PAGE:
The usefulness of having a keyboard attached to your phone goes beyond the in-app or typing experience. When I need to launch an app on iOS, I swipe up to go to the homescreen, pull down to open Spotlight, and start typing its name, then tap its icon when it appears. doing. On the Titan Pocket, I double-tap the home button (if I'm not already on the launcher) and just start typing. Once I put in the app's name, or enough to get it as the first search result, I mash the enter key and it launches.

The Unihertz also has a system that lets you set keys as shortcuts for apps and actions. For example, no matter where I am on my phone, I can long-press the "T" key to start a new timer or the "C" key to open Chrome. It turns out that extra buttons can be extremely useful if you want to do things quickly.

There is a lot more to this phone than just the keyboard. For one, it has features that my iPhone 12 mini, which costs more than $479, does not. You know how everyone complains that phones no longer have a headphone jack or microSD card slot? Titan Pockets. They're going to be very useful to me when I attempt to hike across America for reasons explained to my colleague David Pierce on an episode of The Vargacast.

It also has an IR blaster that I can use to control my TV and oscillating fan, and if I plug in some wired headphones, I can use it as an FM radio. Plus, there's an additional hardware button that you can program to perform three different actions based on single-, double-, or long-presses. Why has the market decided that there should be no flagship phone with these features in so many budget handsets?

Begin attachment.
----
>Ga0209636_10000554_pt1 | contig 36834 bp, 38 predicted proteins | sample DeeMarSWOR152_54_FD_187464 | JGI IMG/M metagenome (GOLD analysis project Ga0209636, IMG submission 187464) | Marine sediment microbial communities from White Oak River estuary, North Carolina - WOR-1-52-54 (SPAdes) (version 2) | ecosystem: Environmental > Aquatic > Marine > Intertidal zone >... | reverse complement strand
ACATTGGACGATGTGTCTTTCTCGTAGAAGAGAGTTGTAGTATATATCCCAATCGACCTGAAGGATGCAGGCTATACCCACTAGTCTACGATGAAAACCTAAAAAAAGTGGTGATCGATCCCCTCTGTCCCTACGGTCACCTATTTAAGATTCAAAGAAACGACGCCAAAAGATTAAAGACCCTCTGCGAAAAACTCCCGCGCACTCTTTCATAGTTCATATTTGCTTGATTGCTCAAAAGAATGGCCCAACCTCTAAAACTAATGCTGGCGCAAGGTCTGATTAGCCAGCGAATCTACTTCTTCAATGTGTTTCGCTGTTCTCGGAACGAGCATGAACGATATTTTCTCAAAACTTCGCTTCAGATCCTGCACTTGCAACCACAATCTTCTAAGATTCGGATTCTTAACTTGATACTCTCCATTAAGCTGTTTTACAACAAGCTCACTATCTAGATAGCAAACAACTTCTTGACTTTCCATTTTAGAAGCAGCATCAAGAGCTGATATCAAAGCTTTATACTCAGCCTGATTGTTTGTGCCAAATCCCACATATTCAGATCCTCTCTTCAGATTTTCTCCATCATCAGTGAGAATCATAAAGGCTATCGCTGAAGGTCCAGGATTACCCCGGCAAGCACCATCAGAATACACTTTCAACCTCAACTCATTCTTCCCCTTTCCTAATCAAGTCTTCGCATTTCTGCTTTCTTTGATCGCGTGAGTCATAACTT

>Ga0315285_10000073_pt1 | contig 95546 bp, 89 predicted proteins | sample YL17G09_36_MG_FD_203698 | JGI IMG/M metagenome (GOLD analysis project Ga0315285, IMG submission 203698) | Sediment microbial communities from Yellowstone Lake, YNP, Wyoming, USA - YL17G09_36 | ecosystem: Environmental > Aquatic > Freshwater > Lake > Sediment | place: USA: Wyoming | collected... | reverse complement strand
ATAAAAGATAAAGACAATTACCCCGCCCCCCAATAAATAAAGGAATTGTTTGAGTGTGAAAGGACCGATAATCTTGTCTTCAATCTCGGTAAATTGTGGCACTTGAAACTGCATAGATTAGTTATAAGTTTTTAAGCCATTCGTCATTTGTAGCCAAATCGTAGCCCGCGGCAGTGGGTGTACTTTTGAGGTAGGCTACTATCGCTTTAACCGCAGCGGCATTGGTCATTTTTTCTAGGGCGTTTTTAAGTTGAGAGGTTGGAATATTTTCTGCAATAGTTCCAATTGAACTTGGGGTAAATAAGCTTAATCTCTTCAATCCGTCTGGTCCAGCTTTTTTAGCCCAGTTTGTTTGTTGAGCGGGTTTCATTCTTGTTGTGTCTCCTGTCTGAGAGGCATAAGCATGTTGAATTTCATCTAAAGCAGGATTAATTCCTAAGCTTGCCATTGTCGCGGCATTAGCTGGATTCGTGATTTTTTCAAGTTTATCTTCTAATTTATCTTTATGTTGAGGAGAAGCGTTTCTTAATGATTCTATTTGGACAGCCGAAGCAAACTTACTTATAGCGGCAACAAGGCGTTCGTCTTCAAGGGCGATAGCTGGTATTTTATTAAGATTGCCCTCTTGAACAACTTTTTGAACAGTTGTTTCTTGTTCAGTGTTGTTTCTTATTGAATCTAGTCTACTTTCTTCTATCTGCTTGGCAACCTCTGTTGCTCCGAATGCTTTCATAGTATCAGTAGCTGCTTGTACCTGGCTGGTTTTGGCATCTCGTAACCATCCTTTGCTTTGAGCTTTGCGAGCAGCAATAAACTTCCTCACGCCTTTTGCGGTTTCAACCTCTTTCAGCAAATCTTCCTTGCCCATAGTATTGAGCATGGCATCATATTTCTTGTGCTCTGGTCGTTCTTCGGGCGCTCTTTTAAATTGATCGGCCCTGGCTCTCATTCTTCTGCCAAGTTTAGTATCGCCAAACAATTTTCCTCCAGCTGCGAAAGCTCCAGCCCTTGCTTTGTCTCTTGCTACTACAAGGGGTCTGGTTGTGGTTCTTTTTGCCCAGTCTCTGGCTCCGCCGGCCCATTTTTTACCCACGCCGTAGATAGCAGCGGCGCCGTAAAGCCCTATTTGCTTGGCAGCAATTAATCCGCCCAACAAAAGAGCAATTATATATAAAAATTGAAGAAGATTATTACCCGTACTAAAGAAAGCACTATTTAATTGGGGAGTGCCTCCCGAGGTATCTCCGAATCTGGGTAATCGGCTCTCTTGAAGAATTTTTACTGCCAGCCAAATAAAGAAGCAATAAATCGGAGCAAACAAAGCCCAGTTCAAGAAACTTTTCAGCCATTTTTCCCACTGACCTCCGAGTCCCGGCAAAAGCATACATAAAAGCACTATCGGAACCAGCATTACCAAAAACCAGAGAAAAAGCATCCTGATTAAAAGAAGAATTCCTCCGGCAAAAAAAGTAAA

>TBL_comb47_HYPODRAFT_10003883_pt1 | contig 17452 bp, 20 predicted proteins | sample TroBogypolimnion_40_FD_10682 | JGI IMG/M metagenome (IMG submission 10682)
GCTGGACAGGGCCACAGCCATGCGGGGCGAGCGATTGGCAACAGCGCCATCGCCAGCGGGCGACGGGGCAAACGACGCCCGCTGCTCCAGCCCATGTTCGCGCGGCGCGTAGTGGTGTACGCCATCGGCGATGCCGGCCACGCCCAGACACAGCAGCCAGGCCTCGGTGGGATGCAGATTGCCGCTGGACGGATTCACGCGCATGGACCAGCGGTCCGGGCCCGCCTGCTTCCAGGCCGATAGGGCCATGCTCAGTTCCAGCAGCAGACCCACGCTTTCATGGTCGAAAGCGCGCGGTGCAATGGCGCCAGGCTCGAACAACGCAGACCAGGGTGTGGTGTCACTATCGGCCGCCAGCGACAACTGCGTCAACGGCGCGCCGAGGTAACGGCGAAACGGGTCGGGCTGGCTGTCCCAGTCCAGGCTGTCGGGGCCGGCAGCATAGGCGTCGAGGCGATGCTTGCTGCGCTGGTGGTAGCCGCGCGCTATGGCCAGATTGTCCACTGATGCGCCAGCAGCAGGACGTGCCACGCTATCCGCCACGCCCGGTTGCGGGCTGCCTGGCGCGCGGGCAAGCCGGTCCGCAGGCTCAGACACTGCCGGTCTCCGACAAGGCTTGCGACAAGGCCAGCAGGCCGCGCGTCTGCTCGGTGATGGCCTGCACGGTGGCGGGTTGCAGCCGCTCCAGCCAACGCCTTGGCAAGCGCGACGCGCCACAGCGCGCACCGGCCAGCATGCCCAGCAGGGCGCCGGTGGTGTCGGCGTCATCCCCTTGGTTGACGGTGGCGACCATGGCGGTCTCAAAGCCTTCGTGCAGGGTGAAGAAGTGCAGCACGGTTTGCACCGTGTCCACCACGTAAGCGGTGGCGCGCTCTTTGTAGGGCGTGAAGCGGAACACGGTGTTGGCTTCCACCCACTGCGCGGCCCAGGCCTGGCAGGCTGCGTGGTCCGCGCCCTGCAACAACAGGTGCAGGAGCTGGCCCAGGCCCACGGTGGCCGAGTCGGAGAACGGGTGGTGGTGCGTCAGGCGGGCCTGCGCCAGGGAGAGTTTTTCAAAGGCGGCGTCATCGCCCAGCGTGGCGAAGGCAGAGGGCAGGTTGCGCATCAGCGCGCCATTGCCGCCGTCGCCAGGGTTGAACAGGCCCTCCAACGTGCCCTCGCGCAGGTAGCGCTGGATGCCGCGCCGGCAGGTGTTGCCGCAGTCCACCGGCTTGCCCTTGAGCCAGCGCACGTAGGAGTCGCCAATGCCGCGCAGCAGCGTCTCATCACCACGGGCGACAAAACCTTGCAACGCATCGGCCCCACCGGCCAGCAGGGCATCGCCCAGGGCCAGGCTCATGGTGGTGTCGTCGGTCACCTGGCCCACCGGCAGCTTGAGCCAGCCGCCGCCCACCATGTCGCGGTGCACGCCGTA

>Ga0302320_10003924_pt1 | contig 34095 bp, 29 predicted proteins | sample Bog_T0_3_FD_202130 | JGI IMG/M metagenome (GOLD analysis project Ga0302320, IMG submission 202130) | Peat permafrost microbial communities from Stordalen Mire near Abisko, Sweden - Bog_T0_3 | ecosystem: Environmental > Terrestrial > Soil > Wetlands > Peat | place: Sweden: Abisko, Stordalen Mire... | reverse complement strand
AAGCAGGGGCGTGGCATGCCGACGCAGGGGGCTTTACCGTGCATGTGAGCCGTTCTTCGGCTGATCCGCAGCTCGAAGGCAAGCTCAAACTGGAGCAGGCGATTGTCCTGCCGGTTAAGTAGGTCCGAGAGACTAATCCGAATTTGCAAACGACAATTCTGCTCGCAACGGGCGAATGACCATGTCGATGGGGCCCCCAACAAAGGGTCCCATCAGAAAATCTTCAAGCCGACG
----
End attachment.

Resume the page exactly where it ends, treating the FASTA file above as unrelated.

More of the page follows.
Now, I'm not trying to say that this phone is perfect because it isn't at all. Here are some of my complaints, in no particular order:

The vibration motor feels like it could have come from a low-end phone in 2012.
Its MediaTek Helio P70 processor was midrange when it launched in 2019 – and its age is noticeable.
It does not support 5G or eSIM.
It's stuck on Android 11 forever, and the security patch on it is from September 2022. (Don't hack me, please.)
The camera is so bad that it would be better to write a description of what I see than to take a photo.
I'd give anything for a real BlackBerry-style trackpad or rollerball for this phone because manipulating the cursor on screen is this little hell.
Despite its 6GB of RAM, I still feel like apps take up a lot of memory.
Touchscreens are fine, but a lot of apps aren't made to run on a square screen. For example, to view Instagram Stories I have to put it in a goofy letterbox mode (which to be fair is very cleverly designed).
The leather holster for it is sold out, making it very difficult for me to completely convert it to my father's holster.